Gangotri Temple Information

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Gangotri Temple Information

Shri Gangotri Dham

Gangotri Shrine

The shrine opens on the day of Akshay tritiya in the month of May and closes on Yama Dwitiya or Bhai Dooj day in November when the deity is shifted to its winter residence in Mukhba, Harsil. Ganga agreed to descend to Earth to wash the ashes of the souls of the ancestors of King Bhagiratha but Lord Shiva knew of the devastation that would occur on Earth. He, therefore, caught her in his locks from where the river descended in five streams on to the earth. Close to the shrine is a partially submerged Shivling, the spot where Shiva is said to have received Ganga in his matted hair. The shrine itself has an idol of Goddess Ganga that remains in place during summer when pilgrims can arrive here for the Aarti, to pray and obtain her blessings. Along with the idol of Ganga, there are also idols of other deities. The famed Gaumukh glacier was once located close to the shrine but shifted upwards due to global warming effects and it is believed to be the source of the River Ganga. It is believed that the original temple was small when Adi Shankaracharya visited it in the 11th/12th century and it was only in the 18th century that it gained its present shape.

Temple Location

Gangotri is located in Uttarkashi district on the banks of the river Bhagirathi, at a height of about 3100 metres, in Uttarakhand State in India. Bhagirathi flows onwards and at Devprayag it is joined by the Alaknanda. From here onwards it goes by the name of Ganga, the holiest River in India. Gangotri is about 248 kilometres from Rishikesh and 105 km from Uttarkashi. Pilgrims can also fly in to Dehradun, about 300 km away and take the road route to reach Gangnani, Harsil and then trek on foot or go by pony to the holy temple. You can arrive in Rishikesh by train from other parts of India, travel by road or fly to Dehradun in order to proceed to Gangotri. These days you can also travel by helicopter and cut short the time and effort to reach Gangotri.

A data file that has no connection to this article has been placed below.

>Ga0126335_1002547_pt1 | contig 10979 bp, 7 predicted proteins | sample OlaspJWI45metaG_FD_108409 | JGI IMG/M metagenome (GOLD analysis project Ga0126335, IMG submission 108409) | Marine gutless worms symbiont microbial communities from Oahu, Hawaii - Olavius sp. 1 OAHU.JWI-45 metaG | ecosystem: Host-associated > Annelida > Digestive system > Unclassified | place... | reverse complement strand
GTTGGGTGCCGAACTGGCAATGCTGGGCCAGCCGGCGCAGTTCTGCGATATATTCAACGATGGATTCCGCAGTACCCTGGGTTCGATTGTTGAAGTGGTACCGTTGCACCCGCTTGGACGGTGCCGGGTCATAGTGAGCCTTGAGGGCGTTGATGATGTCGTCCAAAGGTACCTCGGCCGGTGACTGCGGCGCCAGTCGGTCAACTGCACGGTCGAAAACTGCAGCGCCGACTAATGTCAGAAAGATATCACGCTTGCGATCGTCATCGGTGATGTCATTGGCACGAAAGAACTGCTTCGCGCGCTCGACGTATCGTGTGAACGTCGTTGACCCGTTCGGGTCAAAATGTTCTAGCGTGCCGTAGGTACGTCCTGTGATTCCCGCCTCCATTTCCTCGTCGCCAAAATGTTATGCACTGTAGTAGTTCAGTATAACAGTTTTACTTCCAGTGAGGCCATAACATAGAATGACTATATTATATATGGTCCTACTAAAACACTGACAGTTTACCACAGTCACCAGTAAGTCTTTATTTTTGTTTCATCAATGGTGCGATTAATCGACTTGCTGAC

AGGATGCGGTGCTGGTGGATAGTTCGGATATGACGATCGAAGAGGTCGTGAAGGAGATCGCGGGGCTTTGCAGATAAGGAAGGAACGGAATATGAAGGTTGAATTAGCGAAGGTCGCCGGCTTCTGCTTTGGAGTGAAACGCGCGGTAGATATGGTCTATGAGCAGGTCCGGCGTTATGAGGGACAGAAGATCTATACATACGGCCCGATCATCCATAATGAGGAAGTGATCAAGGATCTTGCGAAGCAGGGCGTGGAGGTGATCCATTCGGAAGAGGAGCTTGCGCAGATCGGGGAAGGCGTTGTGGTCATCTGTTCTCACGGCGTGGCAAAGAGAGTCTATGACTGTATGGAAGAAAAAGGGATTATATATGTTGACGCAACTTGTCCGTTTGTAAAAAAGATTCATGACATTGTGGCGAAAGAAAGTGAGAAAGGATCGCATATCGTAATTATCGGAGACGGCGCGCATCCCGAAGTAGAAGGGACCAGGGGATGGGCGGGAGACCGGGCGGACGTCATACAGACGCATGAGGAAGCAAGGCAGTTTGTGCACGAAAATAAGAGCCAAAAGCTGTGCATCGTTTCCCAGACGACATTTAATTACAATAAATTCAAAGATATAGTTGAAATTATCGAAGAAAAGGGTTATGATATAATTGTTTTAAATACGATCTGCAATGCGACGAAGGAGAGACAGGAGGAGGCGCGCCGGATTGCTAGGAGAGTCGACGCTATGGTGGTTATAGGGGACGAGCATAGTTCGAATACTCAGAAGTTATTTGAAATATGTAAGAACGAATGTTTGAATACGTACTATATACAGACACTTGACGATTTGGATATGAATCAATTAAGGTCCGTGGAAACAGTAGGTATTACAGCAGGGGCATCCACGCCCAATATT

Temple Architecture

The Gurkha general Amar Singh Thapa built the temple in the traditional North Indian architectural style sometime in the 18th century. Unlike other temples that have elaborate carvings, the Gangotri temple is essentially simple, made of white granite. It is about 20 feet high, is white in appearance and has the usual entrance via the Sabha Mandap leading to the Garbhagriha housing the deity’s idol. There are three main cupolas topped with golden spires and a few minor ones. Architecturally, the temple is not a model of exquisite design but it is the spirit that draws people to this place.

Inside Gangotri Temple

Gangotri Dham is an abode of Goddess Ganga and seat of River Ganga. It is one of the Chardham in the Chota Chardham circuit and is cradled at an elevation of 3415 meters above the sea level.

Temple Chambers Within
The interiors of the temple consist in the Garbha Griha or sanctum sanatorium that houses the idol of Goddess Ganga. In front of Garbha Griha theres the Assembly hall or Mandap where devotees gather for puja and prayer.

Pooja Performed in Gangotri Temple
Pooja performed at Gangotri temple include Mangal Aarti early in the morning and Sandhya Aarti in the evening. Also, during the daytime the Ganga Devi Puja is performed. This Puja is performed both at the river Ghat and within the main temple shrine in presence of the deity. During the Puja several Ganga stotram and mantras are recited. Devotees before appearing for Puja at the temple are expected to take a holy dip at River Bhagirathi.

Gangotri Temple Opening and Closing Time

Gangotri temple opens for the devotees at 6.15 am and closes around 9.30pm.

Opening and Closing Ceremonies at Gangotri temple

The opening ceremony at the Gangotri temple is the Mangal Aarti while the closing ceremony is the Sandhya Aarti.

Management of Gangotri Temple

The priests of the temple play a major role in the management of the temple. They hail from the local Mukhba village. Rawal is the head priest of the temple and it is the Rawal who supervises over the ritualistic activities performed by the Pand, another priest.

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